Titan puts up 'not for sale' sign
- By Roseanne Gerin
- Jun 29, 2004
Following the collapse of its $2.2 billion merger agreement with Lockheed Martin Corp. over the weekend, Titan Corp. said it is not looking for another company to acquire it.
"Then, as now, Titan was not ? and is not ? looking to be acquired," said Wil Williams, Titan's vice president of corporate communications.
However, Titan's board would have to consider any acquisition offers from other companies because Titan is a public company, he added.
"Every public company has a fiduciary responsibility to the stockholders to consider any offer that may come," Williams said.
Williams' comments came after some media reports yesterday cited industry analysts who suggested that Lockheed Martin's cancellation of the merger agreement could be a negotiating tactic to drive down further its price for Titan. According to the reports, analysts also proffered the possibility that defense heavy-hitters General Dynamics Corp. of Fall Church, Va., and Northrop Grumman Corp. of Los Angeles might consider bidding for Titan.
"The agreement has been terminated, and it's not our policy to comment on considerations of our strategic decisions," said Thomas Jurkowsky, Lockheed Martin's vice president of media relations. "We didn't want the uncertainty surrounding the transaction to continue indefinitely, so we concluded that the termination of the agreement was in the best interest of our shareholders."
Spokesmen for both General Dynamics Inc. and Northrop Grumman Corp. declined to comment on the prospect of their companies acquiring Titan.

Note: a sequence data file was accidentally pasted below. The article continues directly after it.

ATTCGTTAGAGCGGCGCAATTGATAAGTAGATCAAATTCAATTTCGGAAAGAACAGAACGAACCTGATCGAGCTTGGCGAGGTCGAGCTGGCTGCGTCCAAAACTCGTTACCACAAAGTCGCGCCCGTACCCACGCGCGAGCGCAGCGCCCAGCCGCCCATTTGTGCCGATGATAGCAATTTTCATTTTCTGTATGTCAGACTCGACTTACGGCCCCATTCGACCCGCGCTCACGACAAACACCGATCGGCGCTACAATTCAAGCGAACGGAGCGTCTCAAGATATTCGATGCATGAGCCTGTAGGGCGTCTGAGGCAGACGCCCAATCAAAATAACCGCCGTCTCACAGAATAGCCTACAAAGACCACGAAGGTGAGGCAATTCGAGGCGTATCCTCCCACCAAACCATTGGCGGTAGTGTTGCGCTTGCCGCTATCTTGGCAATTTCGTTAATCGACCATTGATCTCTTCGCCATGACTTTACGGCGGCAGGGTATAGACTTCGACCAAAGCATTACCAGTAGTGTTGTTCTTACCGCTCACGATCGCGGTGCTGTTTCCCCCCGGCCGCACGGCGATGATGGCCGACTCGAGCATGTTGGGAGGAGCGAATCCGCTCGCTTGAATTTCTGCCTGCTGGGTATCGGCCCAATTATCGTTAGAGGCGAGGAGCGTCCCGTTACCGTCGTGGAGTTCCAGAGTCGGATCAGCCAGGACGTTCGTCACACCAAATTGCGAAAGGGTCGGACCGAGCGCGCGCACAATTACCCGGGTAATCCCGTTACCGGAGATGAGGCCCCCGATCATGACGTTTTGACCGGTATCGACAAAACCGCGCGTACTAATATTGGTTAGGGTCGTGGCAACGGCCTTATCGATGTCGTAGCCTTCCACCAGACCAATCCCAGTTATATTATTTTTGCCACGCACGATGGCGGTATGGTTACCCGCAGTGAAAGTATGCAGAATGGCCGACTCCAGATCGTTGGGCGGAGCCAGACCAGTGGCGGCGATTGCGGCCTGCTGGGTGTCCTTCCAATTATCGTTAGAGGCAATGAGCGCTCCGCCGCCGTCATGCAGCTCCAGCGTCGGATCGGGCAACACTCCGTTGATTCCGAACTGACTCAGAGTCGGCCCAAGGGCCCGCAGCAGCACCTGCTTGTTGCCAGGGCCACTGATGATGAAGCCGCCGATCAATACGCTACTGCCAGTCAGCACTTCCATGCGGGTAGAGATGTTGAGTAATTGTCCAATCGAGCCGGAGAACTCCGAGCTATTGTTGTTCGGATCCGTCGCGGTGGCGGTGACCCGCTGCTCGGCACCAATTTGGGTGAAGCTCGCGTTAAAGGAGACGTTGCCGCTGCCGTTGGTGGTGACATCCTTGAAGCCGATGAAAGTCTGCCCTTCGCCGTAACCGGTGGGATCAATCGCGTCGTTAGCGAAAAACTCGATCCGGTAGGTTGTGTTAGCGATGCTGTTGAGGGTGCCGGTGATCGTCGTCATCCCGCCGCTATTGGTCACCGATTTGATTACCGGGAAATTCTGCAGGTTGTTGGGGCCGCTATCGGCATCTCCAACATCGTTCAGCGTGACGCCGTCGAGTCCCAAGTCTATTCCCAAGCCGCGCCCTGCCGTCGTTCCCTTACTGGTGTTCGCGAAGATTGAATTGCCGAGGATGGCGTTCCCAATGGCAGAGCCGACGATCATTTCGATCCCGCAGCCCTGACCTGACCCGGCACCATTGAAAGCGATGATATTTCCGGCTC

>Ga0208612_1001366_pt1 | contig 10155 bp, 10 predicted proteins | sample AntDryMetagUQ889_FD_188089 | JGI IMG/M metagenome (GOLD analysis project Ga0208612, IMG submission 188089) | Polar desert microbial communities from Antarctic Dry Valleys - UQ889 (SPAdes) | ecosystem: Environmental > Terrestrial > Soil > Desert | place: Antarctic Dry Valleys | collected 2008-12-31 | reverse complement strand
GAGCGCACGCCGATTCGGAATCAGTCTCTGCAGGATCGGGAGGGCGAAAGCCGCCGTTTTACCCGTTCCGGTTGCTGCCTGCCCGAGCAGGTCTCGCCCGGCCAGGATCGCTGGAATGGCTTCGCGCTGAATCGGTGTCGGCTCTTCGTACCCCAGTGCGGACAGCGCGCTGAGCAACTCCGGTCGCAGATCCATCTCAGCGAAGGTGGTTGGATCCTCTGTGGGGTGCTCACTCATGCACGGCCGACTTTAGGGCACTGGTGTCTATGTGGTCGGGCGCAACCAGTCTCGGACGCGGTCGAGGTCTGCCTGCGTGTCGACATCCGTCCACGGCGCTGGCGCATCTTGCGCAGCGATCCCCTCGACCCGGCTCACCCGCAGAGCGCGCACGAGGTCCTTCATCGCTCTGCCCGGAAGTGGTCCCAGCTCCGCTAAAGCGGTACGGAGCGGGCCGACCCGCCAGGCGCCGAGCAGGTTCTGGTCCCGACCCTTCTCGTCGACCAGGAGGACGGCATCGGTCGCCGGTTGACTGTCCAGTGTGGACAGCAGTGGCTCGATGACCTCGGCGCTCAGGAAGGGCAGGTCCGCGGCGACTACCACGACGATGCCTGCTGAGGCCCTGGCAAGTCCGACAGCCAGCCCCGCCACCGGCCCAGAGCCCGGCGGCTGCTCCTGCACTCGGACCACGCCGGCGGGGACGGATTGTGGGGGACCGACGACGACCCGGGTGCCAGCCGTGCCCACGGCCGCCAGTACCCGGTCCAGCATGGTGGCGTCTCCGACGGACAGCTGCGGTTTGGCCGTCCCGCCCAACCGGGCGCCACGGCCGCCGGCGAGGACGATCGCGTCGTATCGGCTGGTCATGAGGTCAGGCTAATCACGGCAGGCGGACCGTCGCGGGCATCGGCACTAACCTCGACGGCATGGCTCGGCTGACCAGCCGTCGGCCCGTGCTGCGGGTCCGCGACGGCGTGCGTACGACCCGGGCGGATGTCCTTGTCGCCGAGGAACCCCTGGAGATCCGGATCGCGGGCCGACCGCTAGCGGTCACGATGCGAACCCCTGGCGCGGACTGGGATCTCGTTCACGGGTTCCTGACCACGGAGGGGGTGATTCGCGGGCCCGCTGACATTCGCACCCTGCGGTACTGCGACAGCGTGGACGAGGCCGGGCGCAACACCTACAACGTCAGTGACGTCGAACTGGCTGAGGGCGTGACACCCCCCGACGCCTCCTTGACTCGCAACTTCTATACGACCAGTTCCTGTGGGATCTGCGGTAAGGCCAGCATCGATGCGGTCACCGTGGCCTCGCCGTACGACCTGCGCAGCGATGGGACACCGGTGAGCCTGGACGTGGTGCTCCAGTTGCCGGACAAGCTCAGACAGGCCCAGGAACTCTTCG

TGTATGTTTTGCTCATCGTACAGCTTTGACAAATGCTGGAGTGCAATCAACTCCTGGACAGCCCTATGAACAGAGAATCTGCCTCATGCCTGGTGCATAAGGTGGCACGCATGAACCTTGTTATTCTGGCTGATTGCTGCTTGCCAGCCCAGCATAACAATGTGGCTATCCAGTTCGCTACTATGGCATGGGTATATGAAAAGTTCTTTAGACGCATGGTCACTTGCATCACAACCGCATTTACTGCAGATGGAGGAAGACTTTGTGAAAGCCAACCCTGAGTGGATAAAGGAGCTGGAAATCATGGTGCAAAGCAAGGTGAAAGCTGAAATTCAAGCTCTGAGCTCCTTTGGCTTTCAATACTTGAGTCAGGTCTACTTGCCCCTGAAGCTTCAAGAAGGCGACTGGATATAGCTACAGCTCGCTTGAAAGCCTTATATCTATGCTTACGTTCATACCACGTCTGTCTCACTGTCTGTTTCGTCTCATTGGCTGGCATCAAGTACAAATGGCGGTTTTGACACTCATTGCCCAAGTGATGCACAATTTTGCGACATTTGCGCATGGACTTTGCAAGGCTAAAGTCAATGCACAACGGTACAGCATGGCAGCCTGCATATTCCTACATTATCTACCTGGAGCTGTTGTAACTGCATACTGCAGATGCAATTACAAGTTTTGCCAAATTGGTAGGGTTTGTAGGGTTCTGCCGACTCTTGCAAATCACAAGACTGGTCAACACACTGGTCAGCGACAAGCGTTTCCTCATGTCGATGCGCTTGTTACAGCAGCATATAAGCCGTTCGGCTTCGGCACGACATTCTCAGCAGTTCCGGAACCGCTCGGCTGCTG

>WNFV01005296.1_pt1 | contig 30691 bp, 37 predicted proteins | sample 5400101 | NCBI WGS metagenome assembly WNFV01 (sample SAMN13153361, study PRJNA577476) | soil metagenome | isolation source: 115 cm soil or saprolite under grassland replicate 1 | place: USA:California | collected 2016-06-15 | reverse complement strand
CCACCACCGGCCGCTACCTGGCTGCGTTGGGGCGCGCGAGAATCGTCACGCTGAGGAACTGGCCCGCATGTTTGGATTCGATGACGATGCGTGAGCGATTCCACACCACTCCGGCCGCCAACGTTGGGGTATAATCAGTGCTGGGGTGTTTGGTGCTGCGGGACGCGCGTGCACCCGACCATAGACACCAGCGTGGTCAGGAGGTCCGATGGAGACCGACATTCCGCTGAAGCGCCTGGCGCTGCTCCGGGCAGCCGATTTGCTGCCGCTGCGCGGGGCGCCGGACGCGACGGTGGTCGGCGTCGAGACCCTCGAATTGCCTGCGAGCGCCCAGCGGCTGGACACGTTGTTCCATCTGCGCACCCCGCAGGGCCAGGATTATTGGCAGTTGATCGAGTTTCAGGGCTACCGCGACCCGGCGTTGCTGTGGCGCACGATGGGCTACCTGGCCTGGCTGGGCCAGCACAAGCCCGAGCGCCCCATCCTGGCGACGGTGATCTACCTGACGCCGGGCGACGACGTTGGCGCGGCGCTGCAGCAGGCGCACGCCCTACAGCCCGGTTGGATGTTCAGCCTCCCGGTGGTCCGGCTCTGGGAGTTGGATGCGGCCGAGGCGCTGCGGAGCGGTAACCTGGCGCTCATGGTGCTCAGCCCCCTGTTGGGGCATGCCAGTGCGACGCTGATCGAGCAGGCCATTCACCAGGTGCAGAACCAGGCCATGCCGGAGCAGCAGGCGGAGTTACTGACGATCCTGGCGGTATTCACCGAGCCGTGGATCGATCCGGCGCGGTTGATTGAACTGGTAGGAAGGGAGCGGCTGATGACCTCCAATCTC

Bethesda. Md.-based Lockheed Martin cancelled its merger agreement with Titan after the San Diego defense technology company failed to meet a June 25 deadline to resolve a bribery probe by the Justice Department. Titan asked Lockheed Martin to extend the deadline, but the company declined, after extending it twice previously as a result of probes by Justice and the Securities and Exchange Commission. Lockheed Martin announced its intention to buy Titan in September 2003.
In a statement issued Saturday, Gene Ray, Titan's chief executive officer, said he was disappointed that the deal collapsed, but that the company would concentrate on providing high quality products and services to its customers in the defense industry.
Titan employs 11,500 workers and had 2003 revenue of $1.8 billion. It is one of the main subcontractors on the government's recently awarded $10 billion U.S. Visit contract for building a system to track the entry and exit of foreign visitors in the United States.
Titan ranks No. 9 on Washington Technology's 2004 Top 100 list of federal prime contractors.